Posted on June 28, 2008,

Battlefield Heroes is for the “Frustrated Restricteds”

Marketing did a fine job with Battlefield: Bad Company, and moving forward they’ve got their work cut out for them with Battlefield Heroes. DICE executive producer Ben Cousins gave some insight into the market they’ll be targeting with Heroes, which they call the “frustrated restricteds.”

“So who is Battlefield Heroes for? The marketing guys love to come up with snappy titles for market segments. The market segment they came up with for us was ‘frustrated restricteds’ – people who really want to play full games, and aspire to be gamers,” Cousins said during his keynote at GDC Paris, reports GI.biz.

“But they’re restricted in some way, and this makes them frustrated. Maybe they’re restricted by money, time or skill?

“For example, a 15 year-old boy who can’t afford a PS3 – he’s desperate to play Call of Duty, but can’t afford the console. Maybe a 30-35 year-old guy who is a new dad, who used to play games, but is restricted by time. Or maybe a new gamer who loves the idea of playing games but heard that all people who play multiplayer games are really skilled.”

I hardly fit into any of those categories, and I’m still interested in playing Heroes. And I’m hardly the only one who fits that bill, so won’t all of us self-proclaimed hardcore gamers throw off the curve for the people Cousins is referring to? It’ll be interesting to see how DICE handles that aspect of the matchmaking process.

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7 Comments on Battlefield Heroes is for the “Frustrated Restricteds”

C01eMaN

On June 28, 2008 at 2:35 pm

i would also like to see how they will target hardcore gamers

MastaG

On June 28, 2008 at 2:38 pm

I don’t think they can without invalidating all those other types of “restricted” gamers :roll:

Bounce

On June 28, 2008 at 2:53 pm

Whatever, this game blows.

BritishPerson#12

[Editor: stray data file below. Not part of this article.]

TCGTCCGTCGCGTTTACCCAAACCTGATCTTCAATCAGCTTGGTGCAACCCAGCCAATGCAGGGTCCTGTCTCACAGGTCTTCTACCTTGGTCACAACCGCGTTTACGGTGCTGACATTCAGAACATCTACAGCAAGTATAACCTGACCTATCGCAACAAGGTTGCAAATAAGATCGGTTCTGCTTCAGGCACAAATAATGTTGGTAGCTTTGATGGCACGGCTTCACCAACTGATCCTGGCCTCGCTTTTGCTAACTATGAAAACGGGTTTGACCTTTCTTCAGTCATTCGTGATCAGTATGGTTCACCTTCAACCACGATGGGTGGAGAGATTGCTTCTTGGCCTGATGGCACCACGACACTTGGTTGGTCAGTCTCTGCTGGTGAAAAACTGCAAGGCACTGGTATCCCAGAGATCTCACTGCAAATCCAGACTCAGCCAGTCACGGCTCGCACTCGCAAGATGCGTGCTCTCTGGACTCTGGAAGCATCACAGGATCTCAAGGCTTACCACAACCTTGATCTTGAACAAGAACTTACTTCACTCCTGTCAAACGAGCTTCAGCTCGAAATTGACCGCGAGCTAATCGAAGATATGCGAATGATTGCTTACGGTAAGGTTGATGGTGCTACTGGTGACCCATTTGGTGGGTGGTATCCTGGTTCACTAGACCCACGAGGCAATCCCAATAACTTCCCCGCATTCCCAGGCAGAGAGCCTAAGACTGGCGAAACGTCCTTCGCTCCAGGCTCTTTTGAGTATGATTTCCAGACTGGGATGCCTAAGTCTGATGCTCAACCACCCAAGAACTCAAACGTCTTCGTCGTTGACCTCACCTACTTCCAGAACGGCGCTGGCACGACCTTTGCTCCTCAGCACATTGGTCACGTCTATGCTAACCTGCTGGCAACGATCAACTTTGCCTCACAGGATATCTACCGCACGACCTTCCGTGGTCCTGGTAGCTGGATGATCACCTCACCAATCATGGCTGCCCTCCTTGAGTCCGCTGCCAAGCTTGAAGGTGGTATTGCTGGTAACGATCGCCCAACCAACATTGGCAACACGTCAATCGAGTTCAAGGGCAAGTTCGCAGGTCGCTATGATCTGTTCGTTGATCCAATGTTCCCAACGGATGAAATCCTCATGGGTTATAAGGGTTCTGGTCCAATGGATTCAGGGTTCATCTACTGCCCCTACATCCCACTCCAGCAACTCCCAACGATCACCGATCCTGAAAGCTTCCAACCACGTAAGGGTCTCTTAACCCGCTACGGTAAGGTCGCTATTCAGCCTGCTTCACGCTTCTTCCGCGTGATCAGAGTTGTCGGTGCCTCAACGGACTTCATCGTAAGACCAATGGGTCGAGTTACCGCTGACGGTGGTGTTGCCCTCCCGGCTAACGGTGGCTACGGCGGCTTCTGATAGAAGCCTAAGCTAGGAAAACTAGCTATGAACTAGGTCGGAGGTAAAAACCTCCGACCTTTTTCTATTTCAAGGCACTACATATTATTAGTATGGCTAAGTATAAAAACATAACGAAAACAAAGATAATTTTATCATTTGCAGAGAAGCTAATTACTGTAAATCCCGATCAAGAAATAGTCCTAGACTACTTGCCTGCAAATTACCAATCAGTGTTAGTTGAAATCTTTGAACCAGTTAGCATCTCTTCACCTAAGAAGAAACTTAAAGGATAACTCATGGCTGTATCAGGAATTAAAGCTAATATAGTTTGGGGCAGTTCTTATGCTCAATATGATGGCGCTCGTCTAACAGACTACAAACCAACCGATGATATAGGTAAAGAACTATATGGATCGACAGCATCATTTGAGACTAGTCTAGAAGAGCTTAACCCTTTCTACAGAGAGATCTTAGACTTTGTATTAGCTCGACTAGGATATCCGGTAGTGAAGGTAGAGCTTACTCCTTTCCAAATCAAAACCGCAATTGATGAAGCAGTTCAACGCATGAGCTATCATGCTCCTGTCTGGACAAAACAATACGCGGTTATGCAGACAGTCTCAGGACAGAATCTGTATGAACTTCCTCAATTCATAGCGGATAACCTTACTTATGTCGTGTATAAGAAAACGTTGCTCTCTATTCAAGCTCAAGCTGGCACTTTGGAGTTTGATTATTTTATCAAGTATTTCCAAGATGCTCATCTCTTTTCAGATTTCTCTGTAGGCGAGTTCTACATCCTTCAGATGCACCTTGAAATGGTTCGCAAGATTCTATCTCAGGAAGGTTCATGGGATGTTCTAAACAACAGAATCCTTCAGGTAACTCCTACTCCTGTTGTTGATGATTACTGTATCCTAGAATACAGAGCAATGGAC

On June 28, 2008 at 3:53 pm

I do believe that the development team stated there would be a scaled match set-up, so that you would not be up against someone who had the ‘uber leet’ skills we’re probably thinking of. That suggests that there are two levels to this game; the ‘lower tier’ for those of the above, and the upper and ‘hardcore’ tier for those who are gamers. At the end of the day, they’re producing a game and have so far done quite well to get it to appeal to many people.

Ciudad De La Libertad

On June 28, 2008 at 5:20 pm

It’s free to get into, so it’s barrier to entry to try out is non-existent. If the expectations are kept in check, it could surprise. Assuming the game is respectable, if *hardcore* gamers look at it as an occasional escape from their more serious endeavors, it may appeal to them in that way. Maybe I’m wrong, but I have a feeling if the serious gamers dive into it like every other shooter they may be disappointed.

The matching making is based on the level of your character, I believe. I presume, like a mmo, you’ll have a mix of good and not-so-good players at all levels. At least people who are higher level will know how to play the game. I assume the higher level players will have unlocked abilities a lower level player wouldn’t have, so an uber low level player may be seriously disadvantaged if up against a lame high level player.

I like TF2, which has an animated style and doesn’t take itself too seriously. It will be interesting to see how this turns out given Dice’s experience in online multiplayer. Most serious gamers will hate on it, just for being different and trying to appeal to the greater masses because it’s *free*.

Nebuer

On June 29, 2008 at 1:04 pm

This is just EAs response to Quake Live, just like Battlefield 2142 was the response to Enemy Territory: Quake Wars.

Everybody be hatin’ on id Software.

Mark

On June 29, 2008 at 3:00 pm

Nebuer.

You do realize that 2142 and BF2 came out WAY before Quake Wars?